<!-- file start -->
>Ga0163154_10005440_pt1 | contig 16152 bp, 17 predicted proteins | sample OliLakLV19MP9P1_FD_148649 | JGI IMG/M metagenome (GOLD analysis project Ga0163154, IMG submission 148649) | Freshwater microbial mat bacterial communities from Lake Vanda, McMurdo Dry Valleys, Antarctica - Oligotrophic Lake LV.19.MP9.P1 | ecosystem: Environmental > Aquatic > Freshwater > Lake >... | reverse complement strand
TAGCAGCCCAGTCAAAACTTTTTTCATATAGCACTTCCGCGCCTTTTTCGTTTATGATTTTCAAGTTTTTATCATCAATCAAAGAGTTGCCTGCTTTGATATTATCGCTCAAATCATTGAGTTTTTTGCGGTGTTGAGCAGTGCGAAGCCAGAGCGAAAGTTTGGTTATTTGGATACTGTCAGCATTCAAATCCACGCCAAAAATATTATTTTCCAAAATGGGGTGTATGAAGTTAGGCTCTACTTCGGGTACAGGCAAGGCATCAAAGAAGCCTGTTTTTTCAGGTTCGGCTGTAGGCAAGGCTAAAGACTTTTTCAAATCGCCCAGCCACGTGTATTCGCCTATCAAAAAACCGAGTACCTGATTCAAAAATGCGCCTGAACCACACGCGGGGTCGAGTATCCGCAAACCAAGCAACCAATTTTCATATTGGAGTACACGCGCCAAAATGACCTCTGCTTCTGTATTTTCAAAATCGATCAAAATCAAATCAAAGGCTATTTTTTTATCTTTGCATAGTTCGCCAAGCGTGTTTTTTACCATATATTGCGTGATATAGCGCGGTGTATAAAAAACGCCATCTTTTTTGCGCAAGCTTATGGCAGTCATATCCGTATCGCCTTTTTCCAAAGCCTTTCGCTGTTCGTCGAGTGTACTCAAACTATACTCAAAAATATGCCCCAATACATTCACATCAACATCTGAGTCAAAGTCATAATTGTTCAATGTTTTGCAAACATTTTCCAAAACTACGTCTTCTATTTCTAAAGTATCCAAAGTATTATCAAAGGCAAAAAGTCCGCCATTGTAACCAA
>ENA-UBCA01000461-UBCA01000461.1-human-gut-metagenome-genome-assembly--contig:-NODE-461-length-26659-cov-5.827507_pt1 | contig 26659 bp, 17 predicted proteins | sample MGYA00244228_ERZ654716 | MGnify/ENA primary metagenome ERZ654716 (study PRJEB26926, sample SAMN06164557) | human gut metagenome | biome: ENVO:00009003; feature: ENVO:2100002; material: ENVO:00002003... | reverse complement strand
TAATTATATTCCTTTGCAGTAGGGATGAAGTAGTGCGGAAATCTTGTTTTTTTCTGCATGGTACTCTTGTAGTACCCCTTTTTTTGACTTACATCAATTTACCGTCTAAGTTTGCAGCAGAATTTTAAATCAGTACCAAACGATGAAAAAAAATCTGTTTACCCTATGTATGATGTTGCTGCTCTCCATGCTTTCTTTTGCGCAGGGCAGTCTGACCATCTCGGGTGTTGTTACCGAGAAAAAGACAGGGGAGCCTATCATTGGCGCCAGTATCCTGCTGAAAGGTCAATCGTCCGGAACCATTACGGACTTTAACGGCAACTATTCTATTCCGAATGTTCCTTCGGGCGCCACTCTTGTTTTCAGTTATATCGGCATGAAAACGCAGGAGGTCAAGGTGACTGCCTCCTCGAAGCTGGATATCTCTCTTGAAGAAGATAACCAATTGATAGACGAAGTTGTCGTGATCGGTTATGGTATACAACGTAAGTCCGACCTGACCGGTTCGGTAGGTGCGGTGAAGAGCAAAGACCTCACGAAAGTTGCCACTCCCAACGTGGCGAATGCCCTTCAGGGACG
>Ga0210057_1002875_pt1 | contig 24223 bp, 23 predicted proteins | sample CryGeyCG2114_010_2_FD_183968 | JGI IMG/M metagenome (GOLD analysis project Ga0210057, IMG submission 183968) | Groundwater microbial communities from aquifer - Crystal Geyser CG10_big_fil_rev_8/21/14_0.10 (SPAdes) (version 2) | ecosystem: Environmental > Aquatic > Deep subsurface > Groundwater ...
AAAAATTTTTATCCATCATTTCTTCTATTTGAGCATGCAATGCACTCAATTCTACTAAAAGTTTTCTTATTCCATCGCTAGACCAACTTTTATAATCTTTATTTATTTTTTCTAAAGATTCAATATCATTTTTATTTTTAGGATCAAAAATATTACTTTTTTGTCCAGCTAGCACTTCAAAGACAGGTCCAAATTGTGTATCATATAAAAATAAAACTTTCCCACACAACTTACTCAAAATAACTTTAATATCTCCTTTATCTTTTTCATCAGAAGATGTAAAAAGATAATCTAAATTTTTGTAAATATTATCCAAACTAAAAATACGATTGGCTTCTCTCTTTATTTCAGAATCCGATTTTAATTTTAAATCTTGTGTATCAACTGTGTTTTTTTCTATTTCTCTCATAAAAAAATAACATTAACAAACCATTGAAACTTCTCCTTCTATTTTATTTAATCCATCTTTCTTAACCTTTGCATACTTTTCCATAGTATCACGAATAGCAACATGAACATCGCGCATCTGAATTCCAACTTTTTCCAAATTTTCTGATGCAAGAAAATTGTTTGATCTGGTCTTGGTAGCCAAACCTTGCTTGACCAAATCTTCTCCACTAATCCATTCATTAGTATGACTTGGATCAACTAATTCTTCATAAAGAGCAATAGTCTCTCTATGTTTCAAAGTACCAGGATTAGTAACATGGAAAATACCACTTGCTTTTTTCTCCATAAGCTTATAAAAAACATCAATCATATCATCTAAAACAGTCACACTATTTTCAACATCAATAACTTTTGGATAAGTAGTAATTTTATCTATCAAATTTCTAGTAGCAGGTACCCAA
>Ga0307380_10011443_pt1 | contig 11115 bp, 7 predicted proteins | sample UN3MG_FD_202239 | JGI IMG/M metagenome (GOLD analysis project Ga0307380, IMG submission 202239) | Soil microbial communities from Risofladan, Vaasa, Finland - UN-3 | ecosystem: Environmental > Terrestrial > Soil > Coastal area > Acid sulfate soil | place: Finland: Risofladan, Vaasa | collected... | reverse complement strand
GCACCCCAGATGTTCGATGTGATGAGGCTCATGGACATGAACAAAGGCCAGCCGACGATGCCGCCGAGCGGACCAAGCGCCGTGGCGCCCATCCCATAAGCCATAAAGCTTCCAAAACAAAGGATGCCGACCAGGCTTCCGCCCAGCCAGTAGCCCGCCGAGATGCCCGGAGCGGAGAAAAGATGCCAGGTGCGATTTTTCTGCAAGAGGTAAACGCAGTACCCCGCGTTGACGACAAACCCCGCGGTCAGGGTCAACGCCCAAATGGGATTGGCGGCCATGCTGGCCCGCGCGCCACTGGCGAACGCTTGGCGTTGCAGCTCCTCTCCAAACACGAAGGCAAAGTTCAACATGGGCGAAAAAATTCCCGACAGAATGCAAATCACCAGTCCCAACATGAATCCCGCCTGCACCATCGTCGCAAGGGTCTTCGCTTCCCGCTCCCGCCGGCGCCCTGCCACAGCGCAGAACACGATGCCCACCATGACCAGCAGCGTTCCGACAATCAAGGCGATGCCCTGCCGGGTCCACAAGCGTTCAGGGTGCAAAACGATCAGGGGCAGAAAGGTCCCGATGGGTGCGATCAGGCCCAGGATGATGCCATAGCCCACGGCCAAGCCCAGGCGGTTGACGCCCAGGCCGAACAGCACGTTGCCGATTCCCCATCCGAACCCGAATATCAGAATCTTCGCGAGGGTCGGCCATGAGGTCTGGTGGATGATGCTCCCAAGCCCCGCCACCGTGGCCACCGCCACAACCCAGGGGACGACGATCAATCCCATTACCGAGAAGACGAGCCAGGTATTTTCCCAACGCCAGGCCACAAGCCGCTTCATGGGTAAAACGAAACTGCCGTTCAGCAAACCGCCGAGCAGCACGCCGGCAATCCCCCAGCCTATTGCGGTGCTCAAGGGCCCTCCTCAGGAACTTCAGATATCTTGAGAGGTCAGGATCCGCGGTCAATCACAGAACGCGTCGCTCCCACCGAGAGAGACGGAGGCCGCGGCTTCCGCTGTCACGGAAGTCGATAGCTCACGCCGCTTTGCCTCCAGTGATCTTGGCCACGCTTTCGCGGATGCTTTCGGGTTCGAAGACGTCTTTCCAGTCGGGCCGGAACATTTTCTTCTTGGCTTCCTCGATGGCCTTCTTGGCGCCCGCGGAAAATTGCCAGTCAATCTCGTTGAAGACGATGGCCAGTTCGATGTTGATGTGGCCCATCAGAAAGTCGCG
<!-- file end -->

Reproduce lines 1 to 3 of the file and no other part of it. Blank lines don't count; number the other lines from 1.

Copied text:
>Ga0163154_10005440_pt1 | contig 16152 bp, 17 predicted proteins | sample OliLakLV19MP9P1_FD_148649 | JGI IMG/M metagenome (GOLD analysis project Ga0163154, IMG submission 148649) | Freshwater microbial mat bacterial communities from Lake Vanda, McMurdo Dry Valleys, Antarctica - Oligotrophic Lake LV.19.MP9.P1 | ecosystem: Environmental > Aquatic > Freshwater > Lake >... | reverse complement strand
TAGCAGCCCAGTCAAAACTTTTTTCATATAGCACTTCCGCGCCTTTTTCGTTTATGATTTTCAAGTTTTTATCATCAATCAAAGAGTTGCCTGCTTTGATATTATCGCTCAAATCATTGAGTTTTTTGCGGTGTTGAGCAGTGCGAAGCCAGAGCGAAAGTTTGGTTATTTGGATACTGTCAGCATTCAAATCCACGCCAAAAATATTATTTTCCAAAATGGGGTGTATGAAGTTAGGCTCTACTTCGGGTACAGGCAAGGCATCAAAGAAGCCTGTTTTTTCAGGTTCGGCTGTAGGCAAGGCTAAAGACTTTTTCAAATCGCCCAGCCACGTGTATTCGCCTATCAAAAAACCGAGTACCTGATTCAAAAATGCGCCTGAACCACACGCGGGGTCGAGTATCCGCAAACCAAGCAACCAATTTTCATATTGGAGTACACGCGCCAAAATGACCTCTGCTTCTGTATTTTCAAAATCGATCAAAATCAAATCAAAGGCTATTTTTTTATCTTTGCATAGTTCGCCAAGCGTGTTTTTTACCATATATTGCGTGATATAGCGCGGTGTATAAAAAACGCCATCTTTTTTGCGCAAGCTTATGGCAGTCATATCCGTATCGCCTTTTTCCAAAGCCTTTCGCTGTTCGTCGAGTGTACTCAAACTATACTCAAAAATATGCCCCAATACATTCACATCAACATCTGAGTCAAAGTCATAATTGTTCAATGTTTTGCAAACATTTTCCAAAACTACGTCTTCTATTTCTAAAGTATCCAAAGTATTATCAAAGGCAAAAAGTCCGCCATTGTAACCAA
>ENA-UBCA01000461-UBCA01000461.1-human-gut-metagenome-genome-assembly--contig:-NODE-461-length-26659-cov-5.827507_pt1 | contig 26659 bp, 17 predicted proteins | sample MGYA00244228_ERZ654716 | MGnify/ENA primary metagenome ERZ654716 (study PRJEB26926, sample SAMN06164557) | human gut metagenome | biome: ENVO:00009003; feature: ENVO:2100002; material: ENVO:00002003... | reverse complement strand